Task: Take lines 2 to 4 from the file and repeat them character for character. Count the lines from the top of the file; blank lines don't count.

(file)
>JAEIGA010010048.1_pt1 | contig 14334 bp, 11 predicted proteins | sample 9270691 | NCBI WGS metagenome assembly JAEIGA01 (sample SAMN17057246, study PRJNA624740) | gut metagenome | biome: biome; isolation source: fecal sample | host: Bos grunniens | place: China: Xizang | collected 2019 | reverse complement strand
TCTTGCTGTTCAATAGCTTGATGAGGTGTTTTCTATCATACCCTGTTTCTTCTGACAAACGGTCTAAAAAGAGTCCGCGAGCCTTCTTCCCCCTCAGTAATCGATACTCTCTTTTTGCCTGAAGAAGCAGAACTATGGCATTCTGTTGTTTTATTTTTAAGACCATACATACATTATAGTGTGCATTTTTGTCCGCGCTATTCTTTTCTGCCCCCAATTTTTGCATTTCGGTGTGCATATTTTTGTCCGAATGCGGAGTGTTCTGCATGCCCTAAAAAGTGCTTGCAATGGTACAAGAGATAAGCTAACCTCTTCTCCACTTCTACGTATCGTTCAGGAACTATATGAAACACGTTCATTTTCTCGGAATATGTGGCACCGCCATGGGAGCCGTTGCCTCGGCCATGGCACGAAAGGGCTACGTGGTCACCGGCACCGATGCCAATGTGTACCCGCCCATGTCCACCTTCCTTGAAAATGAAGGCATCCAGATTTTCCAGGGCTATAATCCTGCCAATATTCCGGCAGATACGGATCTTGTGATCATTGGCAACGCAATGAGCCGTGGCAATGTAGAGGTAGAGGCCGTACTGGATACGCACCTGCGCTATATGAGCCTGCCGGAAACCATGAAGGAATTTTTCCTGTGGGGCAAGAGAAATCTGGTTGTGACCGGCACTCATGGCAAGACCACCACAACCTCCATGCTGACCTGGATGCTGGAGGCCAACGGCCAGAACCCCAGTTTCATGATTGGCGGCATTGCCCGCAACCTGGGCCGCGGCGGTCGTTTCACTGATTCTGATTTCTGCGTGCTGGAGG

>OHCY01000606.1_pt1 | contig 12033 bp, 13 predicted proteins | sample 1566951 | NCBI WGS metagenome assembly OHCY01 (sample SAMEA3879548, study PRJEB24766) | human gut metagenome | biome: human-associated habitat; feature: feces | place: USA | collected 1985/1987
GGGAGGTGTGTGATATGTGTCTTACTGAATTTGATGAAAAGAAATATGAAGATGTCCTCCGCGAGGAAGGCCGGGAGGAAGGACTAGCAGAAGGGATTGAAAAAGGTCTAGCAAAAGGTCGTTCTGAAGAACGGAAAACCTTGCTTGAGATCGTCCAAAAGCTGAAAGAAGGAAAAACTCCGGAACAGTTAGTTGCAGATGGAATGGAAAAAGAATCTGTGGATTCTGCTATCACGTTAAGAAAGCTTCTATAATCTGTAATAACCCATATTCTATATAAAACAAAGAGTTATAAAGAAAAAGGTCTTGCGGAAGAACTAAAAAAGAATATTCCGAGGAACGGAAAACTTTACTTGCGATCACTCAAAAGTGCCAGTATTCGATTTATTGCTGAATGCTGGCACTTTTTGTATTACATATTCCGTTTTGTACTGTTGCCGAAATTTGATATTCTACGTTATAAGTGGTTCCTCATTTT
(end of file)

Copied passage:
TCTTGCTGTTCAATAGCTTGATGAGGTGTTTTCTATCATACCCTGTTTCTTCTGACAAACGGTCTAAAAAGAGTCCGCGAGCCTTCTTCCCCCTCAGTAATCGATACTCTCTTTTTGCCTGAAGAAGCAGAACTATGGCATTCTGTTGTTTTATTTTTAAGACCATACATACATTATAGTGTGCATTTTTGTCCGCGCTATTCTTTTCTGCCCCCAATTTTTGCATTTCGGTGTGCATATTTTTGTCCGAATGCGGAGTGTTCTGCATGCCCTAAAAAGTGCTTGCAATGGTACAAGAGATAAGCTAACCTCTTCTCCACTTCTACGTATCGTTCAGGAACTATATGAAACACGTTCATTTTCTCGGAATATGTGGCACCGCCATGGGAGCCGTTGCCTCGGCCATGGCACGAAAGGGCTACGTGGTCACCGGCACCGATGCCAATGTGTACCCGCCCATGTCCACCTTCCTTGAAAATGAAGGCATCCAGATTTTCCAGGGCTATAATCCTGCCAATATTCCGGCAGATACGGATCTTGTGATCATTGGCAACGCAATGAGCCGTGGCAATGTAGAGGTAGAGGCCGTACTGGATACGCACCTGCGCTATATGAGCCTGCCGGAAACCATGAAGGAATTTTTCCTGTGGGGCAAGAGAAATCTGGTTGTGACCGGCACTCATGGCAAGACCACCACAACCTCCATGCTGACCTGGATGCTGGAGGCCAACGGCCAGAACCCCAGTTTCATGATTGGCGGCATTGCCCGCAACCTGGGCCGCGGCGGTCGTTTCACTGATTCTGATTTCTGCGTGCTGGAGG

>OHCY01000606.1_pt1 | contig 12033 bp, 13 predicted proteins | sample 1566951 | NCBI WGS metagenome assembly OHCY01 (sample SAMEA3879548, study PRJEB24766) | human gut metagenome | biome: human-associated habitat; feature: feces | place: USA | collected 1985/1987
GGGAGGTGTGTGATATGTGTCTTACTGAATTTGATGAAAAGAAATATGAAGATGTCCTCCGCGAGGAAGGCCGGGAGGAAGGACTAGCAGAAGGGATTGAAAAAGGTCTAGCAAAAGGTCGTTCTGAAGAACGGAAAACCTTGCTTGAGATCGTCCAAAAGCTGAAAGAAGGAAAAACTCCGGAACAGTTAGTTGCAGATGGAATGGAAAAAGAATCTGTGGATTCTGCTATCACGTTAAGAAAGCTTCTATAATCTGTAATAACCCATATTCTATATAAAACAAAGAGTTATAAAGAAAAAGGTCTTGCGGAAGAACTAAAAAAGAATATTCCGAGGAACGGAAAACTTTACTTGCGATCACTCAAAAGTGCCAGTATTCGATTTATTGCTGAATGCTGGCACTTTTTGTATTACATATTCCGTTTTGTACTGTTGCCGAAATTTGATATTCTACGTTATAAGTGGTTCCTCATTTT